(388d) Continuous Biphasic Microreactor for Production of Hydrogen Peroxide Via Non-Thermal Atmospheric Pressure Plasma | AIChE

(388d) Continuous Biphasic Microreactor for Production of Hydrogen Peroxide Via Non-Thermal Atmospheric Pressure Plasma


Cameli, F. - Presenter, University of Delaware
Chen, T. Y., University of Delaware
Dimitrakellis, P., University of Delaware
Vlachos, D., University of Delaware - Catalysis Center For Ener
Hydrogen peroxide (H2O2) represents an attractive green oxidant due to its high active oxygen content and its clean reduction product (i.e., water). Nevertheless, state of the art production of H2O2 comprises catalytic cycles of oxidation and hydrogenation in the presence of an organic substrate (anthraquinone).1 This process is viable only at an economy of scale, with highly concentrated H2O2 requiring special handling for the downstream distribution and storage. Therefore, plasma-assisted production of diluted H2O2 can embody an alternative route for localized production, allowing for minimization of waste (only water is produced) and energy demand (electric energy is the only energy source).2

In this work, a novel biphasic non-thermal atmospheric pressure plasma microreactor is presented and characterized with respect to its H2O2 production. The system features a continuous biphasic stream of helium and water (whose flow rates are regulated by a gas flow controller and a syringe pump, respectively) that passes through a modular plasma region which can be adjusted by changing the reactor geometry. The micro-dimension of the reactor allows for low applied voltage and in turn low power input even for sinusoidal high-voltage signals. The production of H2O2 is assessed in relation to varying ratios of gas and liquid flow rate, reactor geometry and power input.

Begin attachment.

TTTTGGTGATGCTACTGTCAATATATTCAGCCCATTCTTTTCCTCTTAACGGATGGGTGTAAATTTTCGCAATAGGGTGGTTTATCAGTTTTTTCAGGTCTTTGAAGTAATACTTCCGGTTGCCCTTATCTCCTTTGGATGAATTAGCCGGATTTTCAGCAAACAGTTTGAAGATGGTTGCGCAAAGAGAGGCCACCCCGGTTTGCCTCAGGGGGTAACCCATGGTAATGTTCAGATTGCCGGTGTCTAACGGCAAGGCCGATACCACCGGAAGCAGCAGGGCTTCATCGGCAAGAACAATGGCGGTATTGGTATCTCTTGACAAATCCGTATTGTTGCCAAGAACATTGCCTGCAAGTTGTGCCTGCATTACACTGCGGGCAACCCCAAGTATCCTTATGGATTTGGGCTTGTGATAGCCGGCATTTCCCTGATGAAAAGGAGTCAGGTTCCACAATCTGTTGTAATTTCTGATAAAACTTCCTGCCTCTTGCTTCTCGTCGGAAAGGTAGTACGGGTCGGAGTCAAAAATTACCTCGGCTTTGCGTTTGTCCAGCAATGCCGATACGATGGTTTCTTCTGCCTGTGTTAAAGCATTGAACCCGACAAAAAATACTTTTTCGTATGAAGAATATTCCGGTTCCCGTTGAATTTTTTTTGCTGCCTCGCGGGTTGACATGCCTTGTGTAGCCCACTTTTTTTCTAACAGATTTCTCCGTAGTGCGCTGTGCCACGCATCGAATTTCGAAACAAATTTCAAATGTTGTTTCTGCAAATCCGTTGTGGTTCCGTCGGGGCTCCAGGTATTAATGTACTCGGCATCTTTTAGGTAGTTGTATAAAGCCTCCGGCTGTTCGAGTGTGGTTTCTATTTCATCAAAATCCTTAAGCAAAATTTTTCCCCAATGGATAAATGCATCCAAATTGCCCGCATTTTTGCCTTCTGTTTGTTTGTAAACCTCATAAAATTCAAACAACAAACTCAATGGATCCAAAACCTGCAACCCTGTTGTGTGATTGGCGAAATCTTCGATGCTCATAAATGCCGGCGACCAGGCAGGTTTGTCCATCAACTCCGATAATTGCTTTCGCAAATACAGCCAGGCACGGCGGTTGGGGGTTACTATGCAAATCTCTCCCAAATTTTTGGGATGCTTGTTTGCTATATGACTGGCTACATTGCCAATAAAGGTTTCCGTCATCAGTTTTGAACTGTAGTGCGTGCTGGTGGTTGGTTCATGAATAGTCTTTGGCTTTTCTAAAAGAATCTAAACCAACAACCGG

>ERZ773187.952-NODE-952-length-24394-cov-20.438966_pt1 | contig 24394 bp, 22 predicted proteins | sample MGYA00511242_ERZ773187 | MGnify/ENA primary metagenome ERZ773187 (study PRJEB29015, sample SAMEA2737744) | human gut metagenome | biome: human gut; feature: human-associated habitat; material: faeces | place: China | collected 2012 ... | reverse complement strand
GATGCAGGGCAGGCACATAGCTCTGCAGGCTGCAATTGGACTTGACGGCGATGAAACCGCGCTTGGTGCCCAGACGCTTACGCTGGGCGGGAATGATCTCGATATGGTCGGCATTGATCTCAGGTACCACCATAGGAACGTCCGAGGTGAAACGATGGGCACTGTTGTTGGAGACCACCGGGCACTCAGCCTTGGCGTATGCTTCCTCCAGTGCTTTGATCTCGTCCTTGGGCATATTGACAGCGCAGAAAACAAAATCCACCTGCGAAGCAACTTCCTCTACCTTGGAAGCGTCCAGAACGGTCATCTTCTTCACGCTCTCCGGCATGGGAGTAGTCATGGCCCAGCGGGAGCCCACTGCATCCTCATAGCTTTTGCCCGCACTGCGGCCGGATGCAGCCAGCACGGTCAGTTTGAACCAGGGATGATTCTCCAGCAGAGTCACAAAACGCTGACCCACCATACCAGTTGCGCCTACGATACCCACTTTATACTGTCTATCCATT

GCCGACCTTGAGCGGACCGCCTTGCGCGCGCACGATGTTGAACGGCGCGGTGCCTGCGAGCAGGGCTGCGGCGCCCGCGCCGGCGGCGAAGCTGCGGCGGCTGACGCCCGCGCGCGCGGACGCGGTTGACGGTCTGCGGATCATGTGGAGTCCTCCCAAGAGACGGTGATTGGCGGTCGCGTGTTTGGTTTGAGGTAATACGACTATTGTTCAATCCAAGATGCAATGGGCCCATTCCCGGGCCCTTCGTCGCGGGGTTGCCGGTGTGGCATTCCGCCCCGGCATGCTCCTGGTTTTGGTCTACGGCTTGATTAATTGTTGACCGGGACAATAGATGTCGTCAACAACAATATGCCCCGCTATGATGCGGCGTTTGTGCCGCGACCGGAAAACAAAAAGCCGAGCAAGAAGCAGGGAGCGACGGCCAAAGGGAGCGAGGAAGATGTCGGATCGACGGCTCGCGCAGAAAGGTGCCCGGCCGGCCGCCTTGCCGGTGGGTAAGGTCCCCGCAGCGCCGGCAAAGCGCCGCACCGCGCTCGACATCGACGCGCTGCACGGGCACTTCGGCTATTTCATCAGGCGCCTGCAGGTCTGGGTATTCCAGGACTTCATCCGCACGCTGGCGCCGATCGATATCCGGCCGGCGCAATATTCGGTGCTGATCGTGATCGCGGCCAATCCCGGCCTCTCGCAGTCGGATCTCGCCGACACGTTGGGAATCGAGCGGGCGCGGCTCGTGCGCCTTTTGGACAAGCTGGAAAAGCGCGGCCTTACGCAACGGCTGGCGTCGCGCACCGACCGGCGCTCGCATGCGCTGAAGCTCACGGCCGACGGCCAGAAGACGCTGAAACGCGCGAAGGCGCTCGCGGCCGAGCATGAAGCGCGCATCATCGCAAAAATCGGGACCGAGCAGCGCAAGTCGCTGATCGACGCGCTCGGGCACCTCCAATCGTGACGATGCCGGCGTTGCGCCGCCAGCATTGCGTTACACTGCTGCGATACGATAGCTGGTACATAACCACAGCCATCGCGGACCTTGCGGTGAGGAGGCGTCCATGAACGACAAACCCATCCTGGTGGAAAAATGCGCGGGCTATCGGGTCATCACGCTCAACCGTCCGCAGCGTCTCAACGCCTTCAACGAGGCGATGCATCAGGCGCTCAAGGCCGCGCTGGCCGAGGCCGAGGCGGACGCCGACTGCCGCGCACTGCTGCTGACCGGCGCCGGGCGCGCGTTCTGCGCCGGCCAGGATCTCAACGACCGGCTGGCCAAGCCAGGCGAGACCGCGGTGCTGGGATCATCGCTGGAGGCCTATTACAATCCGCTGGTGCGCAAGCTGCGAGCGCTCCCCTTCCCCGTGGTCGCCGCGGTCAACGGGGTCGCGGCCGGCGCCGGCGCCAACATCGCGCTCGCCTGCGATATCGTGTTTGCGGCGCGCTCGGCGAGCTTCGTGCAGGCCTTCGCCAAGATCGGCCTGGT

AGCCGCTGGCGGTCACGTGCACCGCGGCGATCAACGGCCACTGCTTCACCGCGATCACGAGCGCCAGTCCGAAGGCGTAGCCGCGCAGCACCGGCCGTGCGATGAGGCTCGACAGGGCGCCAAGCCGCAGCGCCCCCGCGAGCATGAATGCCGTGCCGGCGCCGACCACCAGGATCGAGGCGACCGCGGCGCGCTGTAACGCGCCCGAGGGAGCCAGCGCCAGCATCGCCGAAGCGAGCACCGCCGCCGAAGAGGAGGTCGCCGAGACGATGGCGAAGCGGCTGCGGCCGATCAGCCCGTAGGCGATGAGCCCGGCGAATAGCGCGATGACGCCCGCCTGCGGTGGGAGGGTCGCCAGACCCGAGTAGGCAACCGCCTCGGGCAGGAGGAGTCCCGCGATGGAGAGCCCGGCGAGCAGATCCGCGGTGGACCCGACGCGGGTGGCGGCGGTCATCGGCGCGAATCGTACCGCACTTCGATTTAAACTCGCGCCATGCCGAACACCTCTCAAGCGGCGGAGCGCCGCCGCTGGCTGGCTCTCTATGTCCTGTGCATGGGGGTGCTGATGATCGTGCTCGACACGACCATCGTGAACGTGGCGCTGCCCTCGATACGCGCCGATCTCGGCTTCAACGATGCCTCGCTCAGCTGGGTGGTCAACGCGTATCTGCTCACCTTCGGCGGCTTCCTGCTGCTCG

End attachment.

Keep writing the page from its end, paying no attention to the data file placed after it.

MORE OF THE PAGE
Most importantly, the effect of gas and liquid flow rate in the system is two-fold: on the one hand, high gas flow rate enhances the stability of the plasma and the production of excited species. On the other hand, high gas-to-liquid flow rate ratio has proven to intensify the interfacial area between the two phases with direct effect on the H2O2 concentration. In fact, H2O2 is expected to be forming on the gas-liquid interface, where recombination of OH radicals formed in gas phase takes place.3,4 CFD calculations help capturing the different flow patterns linked to the varying flow rates. The effect of all operating parameters on the performance of the reactor is also discussed.


  1. Strukul, Giorgio, ed. Catalytic oxidations with hydrogen peroxide as oxidant. Vol. 9. Springer Science & Business Media, 2013.
  2. Locke, Bruce R., and Kai-Yuan Shih. "Review of the methods to form hydrogen peroxide in electrical discharge plasma with liquid water." Plasma Sources Science and Technology 20, no. 3 (2011): 034006.
  3. Zhou, Renwu, Rusen Zhou, Peiyu Wang, Yubin Xian, Anne Mai-Prochnow, Xinpei Lu, P. J. Cullen, Kostya Ken Ostrikov, and Kateryna Bazaka. "Plasma-activated water: generation, origin of reactive species and biological applications." Journal of Physics D: Applied Physics 53, no. 30 (2020): 303001.
  4. Wang, Huihui, Robert J. Wandell, Kosuke Tachibana, Jan Voráč, and Bruce R. Locke. "The influence of liquid conductivity on electrical breakdown and hydrogen peroxide production in a nanosecond pulsed plasma discharge generated in a water-film plasma reactor." Journal of Physics D: Applied Physics 52, no. 7 (2018): 075201.